The Group Managing director of the NNPC, Austine Oniwon, told the senate committee investigating the management of Nigeria’s fuel subsidy that he was ignorant of the whereabouts of 65,000 barrels out of the 445,000 barrels of crude allocated to the corporation daily.
Mr. Oniwon explained that the NNPC entered into a swap deal – crude for refined PMS – with three refineries 210,000 barrels per day while 170,000 is refined by local refineries daily.
Duke Oil, a subsidiary of NNPC gets a swap deal worth 90,000 barrels per day, while Transfigura UK and SIR, an Ivorian refinery with a refining capacity of 80,000 bpd, gets 60,000 barrels per day each.
Mr. Oniwon could not however account for the utilization of the balance of 65,000 barrels per day – crude oil worth USD6.5 million (N1.033 billion) daily and USD195 million (N31.005 billion) monthly.
When probed by the lawmakers, the GMD who admitted that NNPC had gained up to N2.157 trillion from the subsidy scheme since 2006 also failed to give an account of the volume and value of PMS it receives in return for its various swap deals.
“Definitely, it (volume of PMS received in exchange for a barrel of crude) is available but I don’t have the figures to give you,” Mr. Oniwon told the lawmakers.
The GMD could not also give the name of an oil company he had earlier, the previous week, claimed was indicted for declaring products it did not import.
The senate investigative public hearing on the management of Nigeria’s fuel subsidy started three weeks ago and is becoming increasingly frustrated by the secrecy that characterises the operations of the NNPC and the management of Nigeria’s oil sector.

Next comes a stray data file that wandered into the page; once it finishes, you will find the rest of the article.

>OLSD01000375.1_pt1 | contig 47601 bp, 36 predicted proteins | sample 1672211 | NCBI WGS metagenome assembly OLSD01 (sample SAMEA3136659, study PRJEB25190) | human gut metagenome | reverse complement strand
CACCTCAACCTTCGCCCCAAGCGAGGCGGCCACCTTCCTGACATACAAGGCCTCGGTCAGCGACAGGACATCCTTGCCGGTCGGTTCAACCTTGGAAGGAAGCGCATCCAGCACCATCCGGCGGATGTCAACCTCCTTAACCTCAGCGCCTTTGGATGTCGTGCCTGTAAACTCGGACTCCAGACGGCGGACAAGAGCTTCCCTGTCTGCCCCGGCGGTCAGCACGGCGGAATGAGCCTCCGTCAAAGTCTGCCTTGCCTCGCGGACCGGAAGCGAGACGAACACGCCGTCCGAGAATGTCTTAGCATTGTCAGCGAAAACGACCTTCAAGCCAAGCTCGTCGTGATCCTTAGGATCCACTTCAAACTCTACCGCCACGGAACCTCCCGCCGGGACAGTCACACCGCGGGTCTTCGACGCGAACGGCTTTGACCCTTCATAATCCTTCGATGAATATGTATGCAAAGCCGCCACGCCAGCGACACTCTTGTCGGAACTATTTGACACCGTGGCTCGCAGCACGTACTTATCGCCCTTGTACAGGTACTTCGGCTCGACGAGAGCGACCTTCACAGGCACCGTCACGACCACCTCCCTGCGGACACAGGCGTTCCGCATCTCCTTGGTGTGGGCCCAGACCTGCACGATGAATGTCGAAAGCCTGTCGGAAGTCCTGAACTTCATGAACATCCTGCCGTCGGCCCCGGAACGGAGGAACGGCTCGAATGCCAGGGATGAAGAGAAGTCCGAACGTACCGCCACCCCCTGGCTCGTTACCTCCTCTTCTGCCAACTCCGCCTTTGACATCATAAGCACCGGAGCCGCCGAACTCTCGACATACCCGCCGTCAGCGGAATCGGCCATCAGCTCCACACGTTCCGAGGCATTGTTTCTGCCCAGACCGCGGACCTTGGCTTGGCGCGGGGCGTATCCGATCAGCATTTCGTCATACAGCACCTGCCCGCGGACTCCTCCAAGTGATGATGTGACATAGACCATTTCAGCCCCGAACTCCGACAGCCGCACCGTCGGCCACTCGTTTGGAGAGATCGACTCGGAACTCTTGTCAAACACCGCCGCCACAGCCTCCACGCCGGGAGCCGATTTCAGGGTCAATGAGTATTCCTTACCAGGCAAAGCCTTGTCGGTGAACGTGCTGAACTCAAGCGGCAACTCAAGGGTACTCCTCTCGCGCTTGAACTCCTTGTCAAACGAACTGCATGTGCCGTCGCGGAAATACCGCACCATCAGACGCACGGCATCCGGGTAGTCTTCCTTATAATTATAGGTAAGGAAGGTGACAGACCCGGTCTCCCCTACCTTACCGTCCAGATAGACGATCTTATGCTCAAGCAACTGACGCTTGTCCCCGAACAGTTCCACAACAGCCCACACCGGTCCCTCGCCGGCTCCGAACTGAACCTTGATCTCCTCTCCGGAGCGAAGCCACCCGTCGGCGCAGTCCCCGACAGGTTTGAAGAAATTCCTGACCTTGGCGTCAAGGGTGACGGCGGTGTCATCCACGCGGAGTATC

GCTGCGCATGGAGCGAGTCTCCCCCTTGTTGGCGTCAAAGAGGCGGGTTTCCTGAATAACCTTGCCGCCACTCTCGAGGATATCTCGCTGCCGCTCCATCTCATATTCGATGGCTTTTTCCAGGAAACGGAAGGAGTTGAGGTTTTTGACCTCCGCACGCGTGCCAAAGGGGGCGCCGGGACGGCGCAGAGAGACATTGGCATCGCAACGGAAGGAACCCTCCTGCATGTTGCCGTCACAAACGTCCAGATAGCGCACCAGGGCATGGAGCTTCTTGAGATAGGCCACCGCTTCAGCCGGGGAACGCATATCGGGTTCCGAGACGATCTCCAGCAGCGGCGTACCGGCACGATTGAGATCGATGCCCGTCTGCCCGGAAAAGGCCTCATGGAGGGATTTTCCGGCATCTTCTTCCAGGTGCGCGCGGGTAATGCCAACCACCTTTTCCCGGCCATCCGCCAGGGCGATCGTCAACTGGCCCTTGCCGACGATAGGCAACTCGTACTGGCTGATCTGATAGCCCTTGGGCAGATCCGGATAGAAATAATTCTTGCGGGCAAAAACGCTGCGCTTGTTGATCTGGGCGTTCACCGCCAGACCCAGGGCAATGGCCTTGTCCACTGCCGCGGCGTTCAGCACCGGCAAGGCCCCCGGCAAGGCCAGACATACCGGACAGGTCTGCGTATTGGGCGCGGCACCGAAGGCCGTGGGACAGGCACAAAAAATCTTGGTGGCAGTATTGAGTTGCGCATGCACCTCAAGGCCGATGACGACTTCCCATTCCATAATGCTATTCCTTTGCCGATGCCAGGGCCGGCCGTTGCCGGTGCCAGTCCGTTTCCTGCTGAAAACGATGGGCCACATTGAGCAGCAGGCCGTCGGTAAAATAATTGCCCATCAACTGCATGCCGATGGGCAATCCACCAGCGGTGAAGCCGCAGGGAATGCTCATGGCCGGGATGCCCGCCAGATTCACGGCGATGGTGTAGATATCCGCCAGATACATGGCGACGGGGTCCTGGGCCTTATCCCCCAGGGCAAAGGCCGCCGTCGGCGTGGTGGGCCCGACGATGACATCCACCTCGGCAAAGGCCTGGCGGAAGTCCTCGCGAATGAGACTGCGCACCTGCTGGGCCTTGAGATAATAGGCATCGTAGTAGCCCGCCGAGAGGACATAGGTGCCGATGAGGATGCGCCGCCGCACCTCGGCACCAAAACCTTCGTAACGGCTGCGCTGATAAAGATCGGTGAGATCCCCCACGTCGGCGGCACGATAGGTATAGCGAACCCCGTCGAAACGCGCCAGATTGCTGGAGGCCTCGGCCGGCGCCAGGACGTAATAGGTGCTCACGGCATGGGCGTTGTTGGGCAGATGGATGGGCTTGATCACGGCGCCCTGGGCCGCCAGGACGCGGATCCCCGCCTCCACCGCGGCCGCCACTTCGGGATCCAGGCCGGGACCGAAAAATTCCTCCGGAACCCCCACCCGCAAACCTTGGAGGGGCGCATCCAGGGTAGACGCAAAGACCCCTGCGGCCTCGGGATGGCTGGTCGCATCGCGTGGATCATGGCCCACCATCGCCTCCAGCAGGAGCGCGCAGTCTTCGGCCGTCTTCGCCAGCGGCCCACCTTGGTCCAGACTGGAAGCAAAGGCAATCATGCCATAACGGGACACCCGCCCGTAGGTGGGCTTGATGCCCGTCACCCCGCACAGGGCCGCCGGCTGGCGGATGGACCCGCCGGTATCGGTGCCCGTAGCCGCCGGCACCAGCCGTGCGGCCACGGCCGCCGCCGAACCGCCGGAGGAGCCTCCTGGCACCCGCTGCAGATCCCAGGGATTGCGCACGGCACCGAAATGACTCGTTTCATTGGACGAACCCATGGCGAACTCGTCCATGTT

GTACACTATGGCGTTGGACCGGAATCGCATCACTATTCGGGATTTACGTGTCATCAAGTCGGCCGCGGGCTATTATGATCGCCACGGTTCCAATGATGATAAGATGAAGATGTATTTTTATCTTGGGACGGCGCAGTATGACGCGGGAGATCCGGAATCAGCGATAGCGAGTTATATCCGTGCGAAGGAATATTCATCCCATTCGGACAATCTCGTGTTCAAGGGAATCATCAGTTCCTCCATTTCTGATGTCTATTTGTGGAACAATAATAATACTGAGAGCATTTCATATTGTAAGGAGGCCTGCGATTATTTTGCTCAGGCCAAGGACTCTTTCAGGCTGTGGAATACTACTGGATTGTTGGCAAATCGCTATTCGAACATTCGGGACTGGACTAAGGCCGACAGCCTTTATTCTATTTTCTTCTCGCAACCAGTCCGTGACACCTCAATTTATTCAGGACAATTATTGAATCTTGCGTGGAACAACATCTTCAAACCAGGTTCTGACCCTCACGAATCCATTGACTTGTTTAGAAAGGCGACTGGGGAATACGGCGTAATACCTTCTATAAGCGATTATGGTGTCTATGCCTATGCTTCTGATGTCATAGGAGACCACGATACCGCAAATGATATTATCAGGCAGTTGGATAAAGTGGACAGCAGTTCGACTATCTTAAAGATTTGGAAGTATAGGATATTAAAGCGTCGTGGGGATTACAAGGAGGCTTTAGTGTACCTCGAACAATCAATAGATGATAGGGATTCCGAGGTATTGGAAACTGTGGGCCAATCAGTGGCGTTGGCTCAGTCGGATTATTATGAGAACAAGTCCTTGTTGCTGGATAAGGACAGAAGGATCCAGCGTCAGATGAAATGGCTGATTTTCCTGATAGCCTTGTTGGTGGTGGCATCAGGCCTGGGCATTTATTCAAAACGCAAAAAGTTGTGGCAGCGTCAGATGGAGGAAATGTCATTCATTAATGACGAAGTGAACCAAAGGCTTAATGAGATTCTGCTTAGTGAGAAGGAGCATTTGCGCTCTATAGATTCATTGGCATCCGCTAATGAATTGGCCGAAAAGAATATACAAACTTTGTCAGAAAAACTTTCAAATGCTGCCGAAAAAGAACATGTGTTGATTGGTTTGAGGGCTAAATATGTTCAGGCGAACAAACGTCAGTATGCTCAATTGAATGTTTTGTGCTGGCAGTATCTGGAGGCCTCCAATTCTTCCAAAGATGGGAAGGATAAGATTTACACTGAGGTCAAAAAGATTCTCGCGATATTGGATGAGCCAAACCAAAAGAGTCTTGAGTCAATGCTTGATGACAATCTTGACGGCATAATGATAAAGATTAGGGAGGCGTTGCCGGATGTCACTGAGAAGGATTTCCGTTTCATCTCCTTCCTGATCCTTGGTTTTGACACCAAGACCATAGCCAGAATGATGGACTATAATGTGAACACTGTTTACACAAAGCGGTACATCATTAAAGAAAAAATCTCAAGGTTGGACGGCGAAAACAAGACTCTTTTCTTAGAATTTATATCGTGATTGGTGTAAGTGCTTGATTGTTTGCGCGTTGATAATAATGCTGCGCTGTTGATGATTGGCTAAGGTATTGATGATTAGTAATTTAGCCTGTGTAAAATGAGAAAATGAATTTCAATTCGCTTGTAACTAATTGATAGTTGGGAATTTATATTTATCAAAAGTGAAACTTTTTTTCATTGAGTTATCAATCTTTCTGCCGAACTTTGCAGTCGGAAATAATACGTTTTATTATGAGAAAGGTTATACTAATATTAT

The probed was started after Bukola Saraki (PDP Kwara State) moved a motion challenging the astronomical expenditure on the scheme this year. Records show that N256 billion was budgeted for the subsidy scheme for 2011, but the reality is that N1.46 trillion has been spent on the scheme this year.
While defending the expenditure in an earlier hearing, the Petroleum minister, Diezani Alison-Madueke blamed the excessive rise in subsidy expenditure to the rise in international crude price, increase in Nigeria’s vehicular usage and increase in forex.
The finance minister, Ngozi Okonjo-Iweala, argued differently. She said the rise was astronomical because only a “notional figure” was put in the budget.
The junior finance minster, Yerima Lawn Ngama, yet argued differently. He said the high cost of 2011 subsidy was because the 2011 subsidy budget was predicated on an initial plan – that was not strategically expedient – remove subsidy in March, a month before the recent presidential elections in the country.
The hearing has also revealed entrenched fraud in the petroleum industry and a group of businesses the government has always called “The Cabal” and blamed for the failure of the scheme.
The senate panel, however, appears not satisfied with the information gotten so far, after three public hearing and is set to take a fourth before its final report is ready.